|Rancher Case Study
|Chinook Ranch Ltd.
|# of head of cattle
Located near Longview, Alberta, Chinook Ranch displays a long-term vision of sustainable ranching. During the growing season the cattle graze a maximum of two to five days in one area to prevent overgrazing, and the potential spread of invasive species into native habitats. Portable electric fencing is used to control rotational grazing which helps to protect the ecological integrity of the property’s native plant communities. Power generated from solar panels pumps water from underground springs and aquifers to the surface. The ranch carefully monitors surface water use and implements beneficial practices for riparian management.
Chinook Ranch has moved away from using machinery, instead seeding cultivated land back to permanent grass cover and preserving native grass ranges. These strategies encourage an abundance of wildlife that are often seen on the property including moose, white-tailed deer, mule deer, cougars, and black and grizzly bears. By developing a management strategy that closely mimics natural processes, Chinook Ranch has been able to improve range conditions and increase the number of head of cattle while keeping input costs down.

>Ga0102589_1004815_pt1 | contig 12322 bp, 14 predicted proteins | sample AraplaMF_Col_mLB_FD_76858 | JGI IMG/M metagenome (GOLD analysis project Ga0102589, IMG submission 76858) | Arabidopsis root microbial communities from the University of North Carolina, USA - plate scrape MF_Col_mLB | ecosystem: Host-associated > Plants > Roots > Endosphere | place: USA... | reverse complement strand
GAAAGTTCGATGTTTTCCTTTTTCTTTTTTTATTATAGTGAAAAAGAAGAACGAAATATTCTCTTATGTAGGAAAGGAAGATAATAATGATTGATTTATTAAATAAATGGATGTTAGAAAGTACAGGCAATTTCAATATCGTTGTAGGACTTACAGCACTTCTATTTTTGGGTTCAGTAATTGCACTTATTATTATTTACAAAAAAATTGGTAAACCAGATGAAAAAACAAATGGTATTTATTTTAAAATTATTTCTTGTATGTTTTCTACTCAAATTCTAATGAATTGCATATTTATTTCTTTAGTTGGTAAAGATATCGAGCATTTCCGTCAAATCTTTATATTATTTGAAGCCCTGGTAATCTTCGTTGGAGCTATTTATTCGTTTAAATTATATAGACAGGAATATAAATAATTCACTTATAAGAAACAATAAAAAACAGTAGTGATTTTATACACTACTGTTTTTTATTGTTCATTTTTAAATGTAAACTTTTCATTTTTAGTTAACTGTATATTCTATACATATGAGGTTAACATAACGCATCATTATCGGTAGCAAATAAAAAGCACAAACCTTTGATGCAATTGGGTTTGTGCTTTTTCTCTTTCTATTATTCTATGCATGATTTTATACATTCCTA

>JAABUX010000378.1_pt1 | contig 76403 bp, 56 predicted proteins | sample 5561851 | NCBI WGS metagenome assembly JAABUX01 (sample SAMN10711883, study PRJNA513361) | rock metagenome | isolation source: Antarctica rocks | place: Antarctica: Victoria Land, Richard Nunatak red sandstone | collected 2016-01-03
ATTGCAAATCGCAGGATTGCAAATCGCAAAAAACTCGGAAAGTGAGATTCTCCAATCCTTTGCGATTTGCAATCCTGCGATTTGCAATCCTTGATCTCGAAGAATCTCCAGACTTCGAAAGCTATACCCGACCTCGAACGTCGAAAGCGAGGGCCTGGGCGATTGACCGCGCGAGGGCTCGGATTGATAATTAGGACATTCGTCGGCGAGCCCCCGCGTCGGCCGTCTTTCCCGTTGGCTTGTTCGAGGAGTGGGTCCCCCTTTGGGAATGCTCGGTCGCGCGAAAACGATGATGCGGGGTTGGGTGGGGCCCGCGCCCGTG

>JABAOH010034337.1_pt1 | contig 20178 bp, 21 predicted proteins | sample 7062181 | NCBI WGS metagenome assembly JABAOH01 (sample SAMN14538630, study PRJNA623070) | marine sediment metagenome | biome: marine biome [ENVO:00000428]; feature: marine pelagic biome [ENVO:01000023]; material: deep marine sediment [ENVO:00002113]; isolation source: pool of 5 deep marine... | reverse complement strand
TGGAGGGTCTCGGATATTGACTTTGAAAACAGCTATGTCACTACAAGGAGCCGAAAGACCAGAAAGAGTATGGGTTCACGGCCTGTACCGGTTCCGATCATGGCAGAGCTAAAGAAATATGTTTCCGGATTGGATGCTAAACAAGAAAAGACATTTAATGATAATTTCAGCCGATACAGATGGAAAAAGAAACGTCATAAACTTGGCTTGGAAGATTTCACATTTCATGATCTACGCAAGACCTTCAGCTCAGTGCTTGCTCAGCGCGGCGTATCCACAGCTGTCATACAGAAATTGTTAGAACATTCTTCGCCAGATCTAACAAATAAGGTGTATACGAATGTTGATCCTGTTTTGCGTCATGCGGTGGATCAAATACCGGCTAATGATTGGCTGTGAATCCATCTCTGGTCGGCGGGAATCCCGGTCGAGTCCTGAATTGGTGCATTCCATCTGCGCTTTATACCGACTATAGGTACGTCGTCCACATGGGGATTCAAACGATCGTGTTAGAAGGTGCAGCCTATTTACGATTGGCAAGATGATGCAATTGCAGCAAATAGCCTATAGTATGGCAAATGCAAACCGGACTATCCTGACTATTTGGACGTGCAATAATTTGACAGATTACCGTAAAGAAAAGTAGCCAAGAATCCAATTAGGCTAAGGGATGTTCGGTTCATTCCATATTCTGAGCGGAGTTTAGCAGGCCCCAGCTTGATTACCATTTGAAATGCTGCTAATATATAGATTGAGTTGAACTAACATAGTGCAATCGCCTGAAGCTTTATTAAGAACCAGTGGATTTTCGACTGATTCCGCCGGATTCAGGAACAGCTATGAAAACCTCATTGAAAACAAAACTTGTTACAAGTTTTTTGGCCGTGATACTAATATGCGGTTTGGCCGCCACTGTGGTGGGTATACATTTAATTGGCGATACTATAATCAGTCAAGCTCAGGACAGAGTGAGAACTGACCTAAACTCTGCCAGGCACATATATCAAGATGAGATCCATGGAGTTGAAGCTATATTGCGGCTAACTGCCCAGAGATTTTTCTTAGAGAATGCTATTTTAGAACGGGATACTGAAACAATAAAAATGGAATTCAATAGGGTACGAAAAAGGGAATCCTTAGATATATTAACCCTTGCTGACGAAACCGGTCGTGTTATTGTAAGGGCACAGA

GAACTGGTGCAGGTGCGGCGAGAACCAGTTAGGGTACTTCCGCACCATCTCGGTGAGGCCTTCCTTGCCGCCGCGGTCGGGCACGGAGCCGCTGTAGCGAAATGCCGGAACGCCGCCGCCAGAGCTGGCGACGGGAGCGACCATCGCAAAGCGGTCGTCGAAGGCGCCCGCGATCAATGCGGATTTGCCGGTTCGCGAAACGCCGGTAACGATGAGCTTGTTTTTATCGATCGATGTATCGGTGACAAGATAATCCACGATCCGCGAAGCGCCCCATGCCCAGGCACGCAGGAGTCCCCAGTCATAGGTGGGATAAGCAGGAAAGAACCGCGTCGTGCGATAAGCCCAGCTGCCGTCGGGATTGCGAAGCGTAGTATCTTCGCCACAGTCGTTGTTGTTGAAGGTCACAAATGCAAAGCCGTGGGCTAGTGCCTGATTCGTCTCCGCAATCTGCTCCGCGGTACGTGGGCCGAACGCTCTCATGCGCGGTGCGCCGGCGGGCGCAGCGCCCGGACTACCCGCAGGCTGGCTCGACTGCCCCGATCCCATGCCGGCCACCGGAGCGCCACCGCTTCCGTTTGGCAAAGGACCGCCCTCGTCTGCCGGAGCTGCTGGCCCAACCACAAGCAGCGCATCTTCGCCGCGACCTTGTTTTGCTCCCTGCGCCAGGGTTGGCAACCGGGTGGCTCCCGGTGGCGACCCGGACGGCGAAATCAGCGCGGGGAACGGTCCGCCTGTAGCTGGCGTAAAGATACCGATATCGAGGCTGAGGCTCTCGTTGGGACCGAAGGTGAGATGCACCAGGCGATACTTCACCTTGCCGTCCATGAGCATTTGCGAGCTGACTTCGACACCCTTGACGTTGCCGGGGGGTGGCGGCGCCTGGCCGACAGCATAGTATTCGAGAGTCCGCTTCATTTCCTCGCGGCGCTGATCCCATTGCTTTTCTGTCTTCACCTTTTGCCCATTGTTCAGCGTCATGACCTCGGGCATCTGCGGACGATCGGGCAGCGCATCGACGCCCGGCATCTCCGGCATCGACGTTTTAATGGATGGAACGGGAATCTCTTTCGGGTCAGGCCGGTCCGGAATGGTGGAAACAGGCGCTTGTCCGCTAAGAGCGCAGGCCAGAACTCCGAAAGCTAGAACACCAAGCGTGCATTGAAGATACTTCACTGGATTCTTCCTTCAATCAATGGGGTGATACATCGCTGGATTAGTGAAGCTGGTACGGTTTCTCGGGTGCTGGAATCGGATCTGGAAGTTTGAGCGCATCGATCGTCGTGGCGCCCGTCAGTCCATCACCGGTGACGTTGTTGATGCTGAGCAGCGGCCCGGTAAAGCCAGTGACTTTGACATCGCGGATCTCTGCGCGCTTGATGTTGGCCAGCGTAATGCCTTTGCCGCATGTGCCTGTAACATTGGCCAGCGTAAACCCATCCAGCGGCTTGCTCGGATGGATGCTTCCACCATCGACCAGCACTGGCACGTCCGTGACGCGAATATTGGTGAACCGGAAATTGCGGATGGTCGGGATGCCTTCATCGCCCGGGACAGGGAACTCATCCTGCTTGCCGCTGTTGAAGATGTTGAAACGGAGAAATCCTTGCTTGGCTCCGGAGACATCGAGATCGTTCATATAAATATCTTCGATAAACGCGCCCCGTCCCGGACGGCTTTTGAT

Additionally, Chinook Ranch is part of the Prairie Heritage Beef Group. This group in concerned with maintaining family values and generating fair returns for agriculture, promoting multi-generational ranches and sustaining a commitment to raising cattle without the use of artificial growth hormones or antibiotics. The ranch was also part of a landmark partnership with The Nature Conservancy of Canada that will see 1,050 hectares of the ranch permanently protected from development. In 2003, Chinook Ranch Ltd. was awarded the Alberta Beef Producers’ Environmental Stewardship Award for their outstanding commitment to sustainability.